Just because Americans weren’t subject to the same kind of harsh rationing that the Europeans were doesn’t mean World War II didn’t create some unique American chocolate products. The American army was and is unique in the world in that it supplies chocolate to its troops as part of a standard military ration. Indeed since 1937 the U.S. Army has been keenly interested in providing chocolate to men in the field, so long as it doesn’t taste good.
But isn’t that the whole point of chocolate? Not to the military it isn’t. To the armed forces a bar of chocolate represents a compact and portable dose of energy. And why should anyone enjoy that? Rations are meant to be consumed in the field when necessary, not gobbled up for recreation. Thus when the Army first approached Hershey’s way back in 1937 to develop military chocolate bars, they were given specific instructions that they should taste only marginally better than boiled potatoes. I can only imagine what a meeting that must have been. You want us to make what now?
But a contract is a contract, and so in 1937 the first of the famous “Ration D” bars rolled off the production line. Or maybe “rolled off” isn’t quite the right term, since Ration D’s were a lot more laborious to make than standard chocolate bars. For you see one of the other criteria for the bars was that they had to be able to withstand high temperatures — temperatures well above body heat. Thus the bar contained virtually no cocoa butter. But chocolate that doesn’t melt also doesn’t flow so the bars couldn’t be poured in the way that the Hershey company was accustomed to. Each bar was made from a paste of cocoa, oat flour and powdered milk that had to be pressed into a mold by hand and extracted. This gave Ration D bars a texture not unlike soap. The Army was of course delighted. They ordered 90,000. But this was just a foretaste (no pun intended) of what was to come. When World War II broke out just a few years later, production was ramped up significantly to the point that by 1945, Hershey’s was producing some 24 million military bars a week. All in all they produced some 3 billion by war’s end.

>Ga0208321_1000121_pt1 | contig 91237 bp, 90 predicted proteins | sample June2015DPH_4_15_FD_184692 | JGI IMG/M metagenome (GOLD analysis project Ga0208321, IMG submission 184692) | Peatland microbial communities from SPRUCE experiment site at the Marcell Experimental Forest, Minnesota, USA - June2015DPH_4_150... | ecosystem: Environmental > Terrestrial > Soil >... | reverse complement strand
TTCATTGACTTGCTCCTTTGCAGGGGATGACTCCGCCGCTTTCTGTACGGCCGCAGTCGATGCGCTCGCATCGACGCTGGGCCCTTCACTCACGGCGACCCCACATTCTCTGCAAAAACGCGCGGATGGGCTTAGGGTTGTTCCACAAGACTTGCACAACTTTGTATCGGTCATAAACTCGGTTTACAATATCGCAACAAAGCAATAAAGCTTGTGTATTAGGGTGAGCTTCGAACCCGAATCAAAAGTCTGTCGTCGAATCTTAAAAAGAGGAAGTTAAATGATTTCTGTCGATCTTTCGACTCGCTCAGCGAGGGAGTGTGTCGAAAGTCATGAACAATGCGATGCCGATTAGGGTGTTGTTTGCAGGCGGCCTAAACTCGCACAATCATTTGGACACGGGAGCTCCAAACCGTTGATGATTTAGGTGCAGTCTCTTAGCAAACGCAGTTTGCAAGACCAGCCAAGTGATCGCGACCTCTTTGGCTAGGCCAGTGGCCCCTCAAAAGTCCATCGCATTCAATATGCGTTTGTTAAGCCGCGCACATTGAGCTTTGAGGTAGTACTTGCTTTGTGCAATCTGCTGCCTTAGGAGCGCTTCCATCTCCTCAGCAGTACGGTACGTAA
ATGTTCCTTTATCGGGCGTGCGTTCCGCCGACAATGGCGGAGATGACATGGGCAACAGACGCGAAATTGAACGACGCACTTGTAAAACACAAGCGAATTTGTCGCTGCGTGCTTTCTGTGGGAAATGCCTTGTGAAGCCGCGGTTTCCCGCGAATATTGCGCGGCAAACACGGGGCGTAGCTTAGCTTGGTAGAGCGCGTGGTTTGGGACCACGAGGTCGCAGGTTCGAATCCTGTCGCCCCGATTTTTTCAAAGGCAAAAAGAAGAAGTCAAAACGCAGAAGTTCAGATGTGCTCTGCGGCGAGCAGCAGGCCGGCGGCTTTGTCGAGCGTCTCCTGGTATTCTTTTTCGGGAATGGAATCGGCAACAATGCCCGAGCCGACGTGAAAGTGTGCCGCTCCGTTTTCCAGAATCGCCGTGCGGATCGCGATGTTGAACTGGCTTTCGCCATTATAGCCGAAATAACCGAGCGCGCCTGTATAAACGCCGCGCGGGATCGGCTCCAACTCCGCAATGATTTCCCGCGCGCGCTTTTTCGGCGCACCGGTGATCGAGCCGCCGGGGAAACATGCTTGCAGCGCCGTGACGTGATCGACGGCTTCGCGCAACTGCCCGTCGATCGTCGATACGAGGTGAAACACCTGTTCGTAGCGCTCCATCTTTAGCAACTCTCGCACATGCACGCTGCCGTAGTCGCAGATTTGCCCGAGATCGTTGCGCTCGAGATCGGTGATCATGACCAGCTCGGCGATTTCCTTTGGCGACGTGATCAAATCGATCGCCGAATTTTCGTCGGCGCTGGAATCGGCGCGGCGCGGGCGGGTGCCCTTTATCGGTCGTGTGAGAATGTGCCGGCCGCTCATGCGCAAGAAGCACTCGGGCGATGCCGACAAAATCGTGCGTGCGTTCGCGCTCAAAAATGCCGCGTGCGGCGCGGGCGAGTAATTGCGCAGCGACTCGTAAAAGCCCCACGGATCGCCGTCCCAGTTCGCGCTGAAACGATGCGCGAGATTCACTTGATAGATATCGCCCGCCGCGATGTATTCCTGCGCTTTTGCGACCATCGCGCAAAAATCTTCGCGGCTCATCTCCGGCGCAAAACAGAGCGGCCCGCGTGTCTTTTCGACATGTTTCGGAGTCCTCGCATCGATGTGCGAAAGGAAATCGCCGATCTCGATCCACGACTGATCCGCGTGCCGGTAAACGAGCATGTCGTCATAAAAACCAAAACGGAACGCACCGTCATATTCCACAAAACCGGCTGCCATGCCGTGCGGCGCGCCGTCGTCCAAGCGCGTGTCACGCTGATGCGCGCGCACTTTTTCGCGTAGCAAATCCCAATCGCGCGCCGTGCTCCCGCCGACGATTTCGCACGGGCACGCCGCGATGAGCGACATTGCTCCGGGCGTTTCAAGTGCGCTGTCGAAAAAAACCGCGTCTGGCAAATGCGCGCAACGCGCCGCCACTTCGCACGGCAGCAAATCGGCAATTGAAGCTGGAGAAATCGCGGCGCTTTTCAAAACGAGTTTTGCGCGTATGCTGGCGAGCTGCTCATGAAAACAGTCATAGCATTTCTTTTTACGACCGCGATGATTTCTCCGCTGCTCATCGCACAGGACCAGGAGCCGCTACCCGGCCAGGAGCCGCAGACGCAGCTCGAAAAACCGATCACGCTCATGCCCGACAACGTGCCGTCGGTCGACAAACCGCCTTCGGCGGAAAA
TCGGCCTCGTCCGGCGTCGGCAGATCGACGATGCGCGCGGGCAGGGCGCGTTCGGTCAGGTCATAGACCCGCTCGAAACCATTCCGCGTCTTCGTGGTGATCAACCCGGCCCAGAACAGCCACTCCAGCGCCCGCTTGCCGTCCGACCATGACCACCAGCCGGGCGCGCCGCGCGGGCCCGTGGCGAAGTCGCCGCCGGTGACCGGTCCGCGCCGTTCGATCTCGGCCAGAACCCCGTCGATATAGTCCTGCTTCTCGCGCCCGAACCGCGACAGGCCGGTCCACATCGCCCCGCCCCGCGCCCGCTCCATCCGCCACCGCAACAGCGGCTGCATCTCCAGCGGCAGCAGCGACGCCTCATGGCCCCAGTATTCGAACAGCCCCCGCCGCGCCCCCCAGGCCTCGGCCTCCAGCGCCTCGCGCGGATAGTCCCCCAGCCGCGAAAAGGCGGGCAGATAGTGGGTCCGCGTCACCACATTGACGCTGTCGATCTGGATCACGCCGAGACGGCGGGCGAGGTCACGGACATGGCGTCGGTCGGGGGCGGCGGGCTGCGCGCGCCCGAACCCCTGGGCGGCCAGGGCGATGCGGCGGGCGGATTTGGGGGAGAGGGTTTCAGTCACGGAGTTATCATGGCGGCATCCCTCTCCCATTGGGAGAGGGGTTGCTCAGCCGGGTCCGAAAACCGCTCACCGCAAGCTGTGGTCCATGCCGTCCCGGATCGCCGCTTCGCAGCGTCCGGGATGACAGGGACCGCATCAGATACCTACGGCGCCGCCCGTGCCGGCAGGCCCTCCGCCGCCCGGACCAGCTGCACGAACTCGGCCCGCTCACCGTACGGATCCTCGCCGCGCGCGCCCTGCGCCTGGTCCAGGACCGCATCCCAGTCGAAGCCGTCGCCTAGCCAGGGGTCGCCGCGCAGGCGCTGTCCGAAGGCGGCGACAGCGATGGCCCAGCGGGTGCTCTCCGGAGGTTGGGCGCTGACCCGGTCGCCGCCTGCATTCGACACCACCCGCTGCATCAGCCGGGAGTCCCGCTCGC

But that was by no means the end of military chocolate. For during World War II another product was developed by Hershey’s for hotter, moister climates. This they called the Tropical Bar. It had no cocoa butter in it whatsoever (NB all you Keepin’ it Real-ers: they still called it chocolate) and was shipped to troops fighting in the Pacific. Of course what works for one war will work for another, and so Tropical Bars found their way to Vietnam where troops didn’t eat them so much as fling them at the Viet Cong. Since then there have of course been other wars in other climes. The Desert Bar is popular now as you might expect. And who knows what lies ahead? The Space Bar? The Interstellar Bar? (astronauts did take Tropical Bars to the Moon, I wonder how they worked out?). Wherever there are Americans in conflict, Hershey’s will no doubt have a chocolate to match. Whether you’d want to actually eat the stuff is another matter entirely.